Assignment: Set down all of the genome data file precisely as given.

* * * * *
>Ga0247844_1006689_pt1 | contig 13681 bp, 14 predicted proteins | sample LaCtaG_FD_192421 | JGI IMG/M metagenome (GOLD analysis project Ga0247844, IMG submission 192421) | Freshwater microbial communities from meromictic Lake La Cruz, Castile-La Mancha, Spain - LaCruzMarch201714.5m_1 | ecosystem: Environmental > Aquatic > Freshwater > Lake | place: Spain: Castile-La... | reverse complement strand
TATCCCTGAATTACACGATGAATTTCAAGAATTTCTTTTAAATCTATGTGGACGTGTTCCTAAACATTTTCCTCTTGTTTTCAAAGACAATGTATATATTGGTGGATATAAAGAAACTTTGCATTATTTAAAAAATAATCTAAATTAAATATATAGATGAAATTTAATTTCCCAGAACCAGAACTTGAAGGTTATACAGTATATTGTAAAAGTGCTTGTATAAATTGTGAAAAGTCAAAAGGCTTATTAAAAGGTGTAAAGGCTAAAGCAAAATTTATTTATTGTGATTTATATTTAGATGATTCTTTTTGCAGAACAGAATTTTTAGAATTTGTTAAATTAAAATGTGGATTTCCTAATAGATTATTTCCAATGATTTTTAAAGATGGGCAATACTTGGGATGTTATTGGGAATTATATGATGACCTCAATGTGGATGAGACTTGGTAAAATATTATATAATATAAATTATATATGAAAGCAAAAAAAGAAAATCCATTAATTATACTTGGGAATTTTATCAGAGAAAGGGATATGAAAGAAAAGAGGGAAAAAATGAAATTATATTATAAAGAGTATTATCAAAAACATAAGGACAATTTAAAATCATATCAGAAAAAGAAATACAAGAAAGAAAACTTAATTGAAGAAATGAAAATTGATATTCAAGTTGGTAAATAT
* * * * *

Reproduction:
>Ga0247844_1006689_pt1 | contig 13681 bp, 14 predicted proteins | sample LaCtaG_FD_192421 | JGI IMG/M metagenome (GOLD analysis project Ga0247844, IMG submission 192421) | Freshwater microbial communities from meromictic Lake La Cruz, Castile-La Mancha, Spain - LaCruzMarch201714.5m_1 | ecosystem: Environmental > Aquatic > Freshwater > Lake | place: Spain: Castile-La... | reverse complement strand
TATCCCTGAATTACACGATGAATTTCAAGAATTTCTTTTAAATCTATGTGGACGTGTTCCTAAACATTTTCCTCTTGTTTTCAAAGACAATGTATATATTGGTGGATATAAAGAAACTTTGCATTATTTAAAAAATAATCTAAATTAAATATATAGATGAAATTTAATTTCCCAGAACCAGAACTTGAAGGTTATACAGTATATTGTAAAAGTGCTTGTATAAATTGTGAAAAGTCAAAAGGCTTATTAAAAGGTGTAAAGGCTAAAGCAAAATTTATTTATTGTGATTTATATTTAGATGATTCTTTTTGCAGAACAGAATTTTTAGAATTTGTTAAATTAAAATGTGGATTTCCTAATAGATTATTTCCAATGATTTTTAAAGATGGGCAATACTTGGGATGTTATTGGGAATTATATGATGACCTCAATGTGGATGAGACTTGGTAAAATATTATATAATATAAATTATATATGAAAGCAAAAAAAGAAAATCCATTAATTATACTTGGGAATTTTATCAGAGAAAGGGATATGAAAGAAAAGAGGGAAAAAATGAAATTATATTATAAAGAGTATTATCAAAAACATAAGGACAATTTAAAATCATATCAGAAAAAGAAATACAAGAAAGAAAACTTAATTGAAGAAATGAAAATTGATATTCAAGTTGGTAAATAT